JEDDAH — Saudi Arabia has stopped $100bn expansion of its oil production capacity after reaching a target of 12m barrels a day, the Financial Times said on Thursday.
The Times said in an online story that the Kingdom believes new oil resources like Libya will meet rising demand. Libya has resumed oil production after the ouster of former dictator Muammar Gaddafi.
The Times quoted Khalid Al-Falih, chief executive of the state-owned Saudi Aramco, as saying that pressure on the Kingdom to raise its output capacity had “substantially reduced.”
It said the comment was an indication that Saudi Arabia is not pushing ahead with “with an assumed expansion plan” to produce 15 million barrels a day by the end of 2020.
Including the oil fields in the neutral zone between Saudi Arabia and Kuwait, Riyadh can produce up to 12.5 million barrels a day, the Times said.
“The comments put a cap at least temporarily on a $100bn expansion program that started in the early 2000s when Saudi was able to produce about 8.5m b/d,” the Times said. “The halt comes in spite of tightness in the oil market due to ongoing production disruptions in Libya, Syria and Yemen.”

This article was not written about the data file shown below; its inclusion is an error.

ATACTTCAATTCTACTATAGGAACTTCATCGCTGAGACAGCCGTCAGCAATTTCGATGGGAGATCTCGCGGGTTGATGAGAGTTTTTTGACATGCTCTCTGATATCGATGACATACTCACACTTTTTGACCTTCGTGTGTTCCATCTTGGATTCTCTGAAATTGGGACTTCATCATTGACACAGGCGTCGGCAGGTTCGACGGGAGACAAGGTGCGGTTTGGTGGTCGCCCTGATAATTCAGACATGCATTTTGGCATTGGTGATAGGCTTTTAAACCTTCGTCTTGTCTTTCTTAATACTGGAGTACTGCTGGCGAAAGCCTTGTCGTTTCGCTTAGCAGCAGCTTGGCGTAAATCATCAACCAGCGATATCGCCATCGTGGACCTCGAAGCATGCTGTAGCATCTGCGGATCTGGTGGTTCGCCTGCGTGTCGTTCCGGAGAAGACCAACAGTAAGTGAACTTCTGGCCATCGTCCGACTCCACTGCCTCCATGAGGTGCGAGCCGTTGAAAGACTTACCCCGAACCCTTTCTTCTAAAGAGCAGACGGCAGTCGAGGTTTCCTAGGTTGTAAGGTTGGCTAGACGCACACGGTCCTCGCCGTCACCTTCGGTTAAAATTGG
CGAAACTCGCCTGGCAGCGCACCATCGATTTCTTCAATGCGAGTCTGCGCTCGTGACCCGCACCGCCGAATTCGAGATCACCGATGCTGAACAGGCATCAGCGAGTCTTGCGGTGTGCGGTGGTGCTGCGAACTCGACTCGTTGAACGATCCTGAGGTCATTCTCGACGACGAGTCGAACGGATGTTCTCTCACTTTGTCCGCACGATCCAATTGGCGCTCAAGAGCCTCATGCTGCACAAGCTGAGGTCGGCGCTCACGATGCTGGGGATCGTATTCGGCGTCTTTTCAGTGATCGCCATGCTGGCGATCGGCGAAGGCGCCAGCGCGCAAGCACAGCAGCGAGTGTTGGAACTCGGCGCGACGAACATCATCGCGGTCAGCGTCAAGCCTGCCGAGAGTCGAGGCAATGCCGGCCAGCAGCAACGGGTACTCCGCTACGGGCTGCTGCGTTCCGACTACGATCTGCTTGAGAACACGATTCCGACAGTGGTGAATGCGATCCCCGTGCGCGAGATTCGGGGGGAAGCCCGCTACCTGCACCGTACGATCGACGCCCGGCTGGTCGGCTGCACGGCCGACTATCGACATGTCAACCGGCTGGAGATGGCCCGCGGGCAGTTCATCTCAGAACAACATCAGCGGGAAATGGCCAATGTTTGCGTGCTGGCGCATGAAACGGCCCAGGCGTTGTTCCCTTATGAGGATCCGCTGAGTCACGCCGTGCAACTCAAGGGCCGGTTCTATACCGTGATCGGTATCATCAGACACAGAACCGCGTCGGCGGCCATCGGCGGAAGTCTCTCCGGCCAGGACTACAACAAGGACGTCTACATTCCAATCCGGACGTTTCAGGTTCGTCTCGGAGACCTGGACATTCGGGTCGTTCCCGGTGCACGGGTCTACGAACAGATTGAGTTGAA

Riyadh boosted its oil output to 10 million barrels a day earlier this year, the highest in 30 years, to compensate for the loss of production in Libya, the Times said.
“There was pressure on the Kingdom and Saudi Aramco to raise production [capacity]. That pressure, I think, has been substantially reduced,” it quoted Al-Falih as saying.
Citing estimates by the International Energy Agency, the Times said Iraq is coming out as the biggest contributor to the global oil supply growth between 2010 and 2035, adding more than 5 million barrels a day.
Saudi Arabia would remain second, but closely followed by global biofuel production, and oil supplies from Brazil, Canada and Kazakhstan.
Falih told the Times and Saudi Aramco was shifting its spending priorities from oil production into natural gas, refining and the chemicals business. “The downstream [refining] is increasingly growing in scale to equal, and sometimes eclipse, the level of spending we are doing in upstream [oil production],” he said. — SG